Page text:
The Geneva Conventions: what it actually says

Discussion in 'Middle East - General' started by tim_duncan2000, Jun 3, 2004.

  1. tim_duncan2000
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    tim_duncan2000 Active Member

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    Many people often mention the Geneva Conventions and how the US is doing this and that in violation of it, but do people really know what it says?

    Do they really expect this to happen? This isn't practical and it would make no sense in a lot of cases. That's just the beginning. You can check the rest out here.

    I know some will dismiss this because it was from Townhall.com, so here is what Alan M. Dershowitz had to say (and we all know what a mouthpiece for the Right he is ;) ).
     
  2. Comrade
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    Comrade Senior Member

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    I'm glad you pointed this out.

    I've never seen a serious argument from the anti-war crowd over the Geneva convention with respect to the War on Terror.


    Now consider that tobacco is mentioned specifically... any POW denied ready access to addictive nicotine is in fact a victim of a war crime.

    Do anti-war Liberals who harp on the Geneva Conventions, honestly approve of state funding for tobacco to POW's?

    My guess is none actually read any of it.
     
  3. dmp
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    dmp Senior Member

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    what it *reads* ;)

    :D

    hehe
     
  4. 5stringJeff
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    5stringJeff Senior Member

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    I don't think that was really necessary. :D
     
  5. st8_o_mind
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    While we're on the subject of international law, an letter to the editor in yesterday's Washington Post is relevent.

    washingtonpost.com <http://www.washingtonpost.com/>
    Understanding Abu Ghraib


    Wednesday, June 2, 2004; Page A24
    The May 24 news story "Soldiers Vented Frustration, Doctor Says" cited the findings of Col. Henry Nelson, an Air Force psychiatrist who studied the abuses at Abu Ghraib prison for the Army. The story noted: "Police also stripped, tethered together and photographed some Iraqis suspected of raping a young boy in the prison, he wrote."
    While it seems appropriate for Col. Nelson to investigate the treatment of the alleged rapists, the practice of incarcerating minors with adults does not seem to fall within the scope of his inquiry. Does the U.S. military have policies for the detention of minors? If so, what are they and were they followed?
    His statement also makes me wonder about the attitude of the chain of command toward the international instruments for the protection of human rights, particularly the Convention on the Rights of the Child. Article 37(c) of that document states in part: "Every child deprived of liberty shall be treated with humanity and respect for the inherent dignity of the human person, and in a manner which takes into account the needs of persons of his or her age. In particular, every child deprived of liberty shall be separated from adults unless it is considered in the child's best interest not to do so."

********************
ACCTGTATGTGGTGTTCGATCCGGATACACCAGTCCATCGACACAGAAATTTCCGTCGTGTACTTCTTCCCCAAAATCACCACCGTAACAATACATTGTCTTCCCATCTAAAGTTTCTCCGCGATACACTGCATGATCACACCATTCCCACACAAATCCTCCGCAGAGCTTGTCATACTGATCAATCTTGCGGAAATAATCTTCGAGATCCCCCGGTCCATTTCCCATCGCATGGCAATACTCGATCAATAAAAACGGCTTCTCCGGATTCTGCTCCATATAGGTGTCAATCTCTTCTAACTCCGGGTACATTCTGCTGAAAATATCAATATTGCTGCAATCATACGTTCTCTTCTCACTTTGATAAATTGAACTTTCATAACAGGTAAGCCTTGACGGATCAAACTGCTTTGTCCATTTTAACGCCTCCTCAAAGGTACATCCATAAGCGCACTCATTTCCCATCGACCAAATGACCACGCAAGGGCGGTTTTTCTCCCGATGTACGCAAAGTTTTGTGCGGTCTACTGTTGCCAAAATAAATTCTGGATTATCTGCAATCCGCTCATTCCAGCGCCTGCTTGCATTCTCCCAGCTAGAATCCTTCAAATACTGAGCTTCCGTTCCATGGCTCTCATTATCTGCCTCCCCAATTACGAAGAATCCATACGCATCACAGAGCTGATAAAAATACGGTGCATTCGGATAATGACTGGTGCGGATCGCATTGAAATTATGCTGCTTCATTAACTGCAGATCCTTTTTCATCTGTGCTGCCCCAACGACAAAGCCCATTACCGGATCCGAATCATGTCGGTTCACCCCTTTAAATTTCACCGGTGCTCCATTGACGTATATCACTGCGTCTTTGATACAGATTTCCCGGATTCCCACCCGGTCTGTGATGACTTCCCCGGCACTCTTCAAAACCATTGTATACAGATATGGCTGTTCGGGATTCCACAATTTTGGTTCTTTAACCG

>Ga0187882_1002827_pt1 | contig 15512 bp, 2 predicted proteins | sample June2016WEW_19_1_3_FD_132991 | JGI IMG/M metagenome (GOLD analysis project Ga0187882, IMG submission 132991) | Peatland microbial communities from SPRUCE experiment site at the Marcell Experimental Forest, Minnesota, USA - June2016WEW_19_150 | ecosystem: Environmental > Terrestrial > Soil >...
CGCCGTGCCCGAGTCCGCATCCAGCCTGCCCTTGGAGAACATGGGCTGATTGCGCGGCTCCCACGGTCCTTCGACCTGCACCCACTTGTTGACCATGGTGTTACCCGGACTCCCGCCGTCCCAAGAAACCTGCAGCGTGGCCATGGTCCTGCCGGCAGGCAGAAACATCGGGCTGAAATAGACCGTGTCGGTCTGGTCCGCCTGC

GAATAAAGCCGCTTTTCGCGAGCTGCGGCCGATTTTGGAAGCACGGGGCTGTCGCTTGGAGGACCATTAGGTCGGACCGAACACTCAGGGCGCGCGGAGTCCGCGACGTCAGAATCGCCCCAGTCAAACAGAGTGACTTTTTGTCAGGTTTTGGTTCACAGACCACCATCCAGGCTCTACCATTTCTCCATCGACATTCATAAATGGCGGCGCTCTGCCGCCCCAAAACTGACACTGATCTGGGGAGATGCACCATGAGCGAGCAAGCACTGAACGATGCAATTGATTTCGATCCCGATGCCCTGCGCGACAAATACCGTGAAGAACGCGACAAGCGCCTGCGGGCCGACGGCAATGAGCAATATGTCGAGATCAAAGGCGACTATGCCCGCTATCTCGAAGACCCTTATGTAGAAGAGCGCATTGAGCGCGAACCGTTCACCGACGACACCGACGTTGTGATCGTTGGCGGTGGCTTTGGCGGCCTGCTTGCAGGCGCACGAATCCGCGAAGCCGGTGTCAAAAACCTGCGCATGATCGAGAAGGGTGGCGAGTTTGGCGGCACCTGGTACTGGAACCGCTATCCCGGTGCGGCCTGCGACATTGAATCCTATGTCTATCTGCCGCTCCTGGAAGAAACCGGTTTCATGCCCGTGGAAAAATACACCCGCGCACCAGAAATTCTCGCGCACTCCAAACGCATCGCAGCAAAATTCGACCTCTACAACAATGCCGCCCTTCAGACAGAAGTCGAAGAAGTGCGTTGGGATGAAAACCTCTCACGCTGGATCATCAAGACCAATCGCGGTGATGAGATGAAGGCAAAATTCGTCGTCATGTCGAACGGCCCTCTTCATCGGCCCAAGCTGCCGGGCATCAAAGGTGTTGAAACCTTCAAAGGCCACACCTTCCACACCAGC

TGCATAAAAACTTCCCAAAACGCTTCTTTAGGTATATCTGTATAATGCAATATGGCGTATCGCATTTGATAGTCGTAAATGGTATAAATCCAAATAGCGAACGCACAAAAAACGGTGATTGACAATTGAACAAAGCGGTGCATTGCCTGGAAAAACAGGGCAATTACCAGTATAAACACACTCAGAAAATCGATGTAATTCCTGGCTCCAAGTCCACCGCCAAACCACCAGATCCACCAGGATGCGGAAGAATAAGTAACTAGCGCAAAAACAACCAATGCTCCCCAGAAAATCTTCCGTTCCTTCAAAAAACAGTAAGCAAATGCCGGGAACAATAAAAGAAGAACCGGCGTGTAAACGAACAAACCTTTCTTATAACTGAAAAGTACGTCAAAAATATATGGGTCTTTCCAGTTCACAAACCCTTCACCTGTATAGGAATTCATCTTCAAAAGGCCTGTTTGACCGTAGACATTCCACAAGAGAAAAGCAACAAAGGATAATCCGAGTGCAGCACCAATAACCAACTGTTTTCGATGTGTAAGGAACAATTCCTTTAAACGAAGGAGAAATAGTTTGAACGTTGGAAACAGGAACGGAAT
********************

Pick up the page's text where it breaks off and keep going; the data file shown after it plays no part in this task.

PETER HICKEY
    Washington
     
  6. 5stringJeff
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    5stringJeff Senior Member

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    Somehow I think they had more to worry about than how to comply with the Obsolete Nations Policy on How to Imprison Kids.
     
  7. Palestinian Jew
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    Palestinian Jew Member

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    I'm not an expert on the Geneva Conventions by any means, but from what I know of it, if Congress had declared war on al Qaeda, then we would not be bound to treat them like POWs according to the Geneva Convention because they target civillians.
     
  8. scubamike
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    Sure there are problems with the Geneva Convention. As there are with many old laws (like the sailor-mongering law which the Federal Govt tried to charge Greenpeace under). But surely the intent behind it is a noble and civilised thing.

    It provides soldiers with rules within which they should operate. War is often uncivilised, but things like the Geneva Convention (and numerous related US articles which US soldiers are required to adhere to) help to keep things from being to nasty (at least on one side).

    The thing I find most disturbing is that the US govt is trying to get itself (and it's forces) exempted from International War Crimes courts. Surely, a strong and supported IWC court is a valuable weapon in a "War on terror".
     
  9. musicman
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    musicman Senior Member

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    Old "blood and guts" Dershowitz. LMFAO!
     
  10. st8_o_mind
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    As John McCain has pointed out, the Conventions are in place to protect OUR forces.

    No convention works perfectly just like laws against murder don't prevent murders from happening. But I don't know many who think we should abandon the law.

    For example, Saddam violated international law in gassing the Kurds -- nobody doubts what a prick he is -- but in the first Gulf War, he abided by the international norms in his deployment of AP landmines. That was good news for U.S. forces serving under Stormin' Norman, and later, the Iraqi civies.

    International serves U.S. interests because, for the most part, we are not international criminals.
     

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